There is something mesmerising, peaceful and fulfilling when witnessing a Calligrapher at work. These are certainly the feelings we experienced when we first came across Angela Reed. Based in the North East, Angela owns Creative Calligraphy which is a bespoke service offering beautiful writing for all occasions.
We are collaborating very closely with Angela over the next few months on all things Calligraphy related. Before we lose ourselves in her calligraphy strokes letās first take the opportunity to learn more about Angela and her passion for Calligraphy.
Who or what inspired you into Calligraphy?
I was introduced to calligraphy by my art teacher at secondary school when I was about 12. A very talented calligrapher himself, he started a lunchtime calligraphy club and I joined. Art and English were my favourite subjects at school, and I loved that calligraphy seemed to combine both drawing and writing.
When I set up Creative Calligraphy I joined a class run by Susan Moor, who is chairman of the Northumbrian Scribes. She has introduced me to several new styles and helped me develop a more artistic approach to calligraphy. I continue to be inspired by her and the Northumbrian Scribes, as well as many of the calligraphers I have connected with via social media. Having as go at modern calligraphy is my next challenge.
What pens do you have in your collection?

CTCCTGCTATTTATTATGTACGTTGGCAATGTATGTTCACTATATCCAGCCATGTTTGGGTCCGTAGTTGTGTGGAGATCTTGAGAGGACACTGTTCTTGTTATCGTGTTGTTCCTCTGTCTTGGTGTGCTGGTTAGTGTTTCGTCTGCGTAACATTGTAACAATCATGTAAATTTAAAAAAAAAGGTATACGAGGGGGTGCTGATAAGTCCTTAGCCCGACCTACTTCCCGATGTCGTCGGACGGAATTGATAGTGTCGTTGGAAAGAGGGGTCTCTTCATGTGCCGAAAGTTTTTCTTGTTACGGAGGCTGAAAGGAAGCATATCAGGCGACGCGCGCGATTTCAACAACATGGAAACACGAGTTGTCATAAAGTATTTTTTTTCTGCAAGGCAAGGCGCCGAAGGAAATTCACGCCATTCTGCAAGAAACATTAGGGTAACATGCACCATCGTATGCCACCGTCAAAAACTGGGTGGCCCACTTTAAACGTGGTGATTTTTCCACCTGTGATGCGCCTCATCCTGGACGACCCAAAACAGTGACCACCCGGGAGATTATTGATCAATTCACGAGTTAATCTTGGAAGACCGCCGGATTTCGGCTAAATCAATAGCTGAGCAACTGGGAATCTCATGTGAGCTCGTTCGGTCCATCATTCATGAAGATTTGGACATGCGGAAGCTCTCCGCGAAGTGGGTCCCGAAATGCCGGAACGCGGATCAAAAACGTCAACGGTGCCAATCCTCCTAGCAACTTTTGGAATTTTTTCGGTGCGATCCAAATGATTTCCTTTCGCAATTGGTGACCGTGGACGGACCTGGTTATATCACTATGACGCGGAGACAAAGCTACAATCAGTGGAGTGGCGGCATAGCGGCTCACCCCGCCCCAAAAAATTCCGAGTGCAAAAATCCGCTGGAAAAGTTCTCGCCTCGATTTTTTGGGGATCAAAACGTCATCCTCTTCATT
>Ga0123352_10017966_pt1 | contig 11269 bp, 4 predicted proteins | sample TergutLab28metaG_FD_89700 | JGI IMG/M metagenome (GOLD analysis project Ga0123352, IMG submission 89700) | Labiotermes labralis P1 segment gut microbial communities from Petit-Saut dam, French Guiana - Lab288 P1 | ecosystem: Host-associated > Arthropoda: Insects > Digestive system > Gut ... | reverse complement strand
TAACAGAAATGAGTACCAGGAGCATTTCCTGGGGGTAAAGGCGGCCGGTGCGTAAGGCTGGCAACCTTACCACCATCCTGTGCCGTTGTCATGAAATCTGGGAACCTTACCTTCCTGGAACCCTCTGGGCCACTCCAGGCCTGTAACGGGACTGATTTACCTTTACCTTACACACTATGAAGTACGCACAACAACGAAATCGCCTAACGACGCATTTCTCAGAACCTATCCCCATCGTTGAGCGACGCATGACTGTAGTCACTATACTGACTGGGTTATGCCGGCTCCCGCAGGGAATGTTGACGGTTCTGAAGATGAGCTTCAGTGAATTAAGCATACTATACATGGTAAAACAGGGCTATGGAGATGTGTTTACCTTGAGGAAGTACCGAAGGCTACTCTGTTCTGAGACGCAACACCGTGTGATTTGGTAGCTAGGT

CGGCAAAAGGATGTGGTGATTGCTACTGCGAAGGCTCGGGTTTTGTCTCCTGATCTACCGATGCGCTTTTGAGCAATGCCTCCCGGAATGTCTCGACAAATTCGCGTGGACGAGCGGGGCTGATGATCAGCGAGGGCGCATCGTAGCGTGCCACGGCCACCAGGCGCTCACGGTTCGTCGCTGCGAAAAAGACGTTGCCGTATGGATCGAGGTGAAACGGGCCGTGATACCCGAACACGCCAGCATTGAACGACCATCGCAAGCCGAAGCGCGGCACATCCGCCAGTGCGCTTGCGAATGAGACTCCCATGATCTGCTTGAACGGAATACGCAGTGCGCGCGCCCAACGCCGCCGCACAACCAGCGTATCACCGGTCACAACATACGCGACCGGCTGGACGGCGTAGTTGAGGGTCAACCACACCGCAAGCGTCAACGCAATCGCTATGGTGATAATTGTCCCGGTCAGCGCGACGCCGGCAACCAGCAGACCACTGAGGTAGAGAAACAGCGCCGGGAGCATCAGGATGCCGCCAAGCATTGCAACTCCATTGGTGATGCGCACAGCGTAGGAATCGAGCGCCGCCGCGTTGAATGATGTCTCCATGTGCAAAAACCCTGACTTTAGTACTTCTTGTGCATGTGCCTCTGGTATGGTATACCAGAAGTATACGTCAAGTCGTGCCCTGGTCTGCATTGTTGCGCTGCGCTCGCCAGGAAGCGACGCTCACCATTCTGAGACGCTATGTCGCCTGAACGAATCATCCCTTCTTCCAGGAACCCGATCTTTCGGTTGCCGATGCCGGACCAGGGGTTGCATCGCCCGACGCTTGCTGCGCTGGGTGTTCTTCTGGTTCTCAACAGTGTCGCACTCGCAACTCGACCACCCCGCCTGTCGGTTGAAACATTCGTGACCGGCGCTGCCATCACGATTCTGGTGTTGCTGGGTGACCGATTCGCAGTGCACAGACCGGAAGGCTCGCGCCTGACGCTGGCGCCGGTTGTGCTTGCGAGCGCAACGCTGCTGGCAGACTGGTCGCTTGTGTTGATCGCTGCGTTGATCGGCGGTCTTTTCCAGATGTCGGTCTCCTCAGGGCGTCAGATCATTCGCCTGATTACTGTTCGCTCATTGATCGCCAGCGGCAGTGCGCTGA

I still have the first Manuscript Pen Company pen I bought, along with a couple of their sets that were bought for me as gifts when I set up Creative Calligraphy. I also have some Pilot Parallel pens and a Pentel brush pen that I will one day get around to trying out!
I have a collection of stainless steel William Mitchell nibs that were given to me for my dip pens. One of my nib holders is very special, having been handmade by Driftwood Pens from driftwood found on the beach at South Shields, where I live. Itās very lightweight and lovely to use.
I also have a glass calligraphy pen brought back from Bruges by my cousin. I invested in some Staedtler fineliners when learning akim script and I love my oblique nib holder and pointed nib for copperplate script.
Favourite paper / ink?
Iām constantly being introduced to different papers and inks by fellow calligraphers. I tend to use plain white cartridge paper for calligraphy practice, or write directly onto stationery that Iāve been provided with, but I do like Bockingford Hot Press paper for special commissions. Ink-wise, my go-to black is Higgins Eternal and Iām currently in love with my FineTec pearl metallic palette.
What ink disasters have you experienced?
Fortunately not many! But there is a stain on my dining room table caused by me knocking over a bottle of black Higgins Eternal ink. I blotted quite a lot of it out and in some parts, it blended into the grain of the wood, but it still has a candle holder strategically placed over it. Rather my furniture than the stationery I was working on at the time!
What advice or tips would you give to a novice?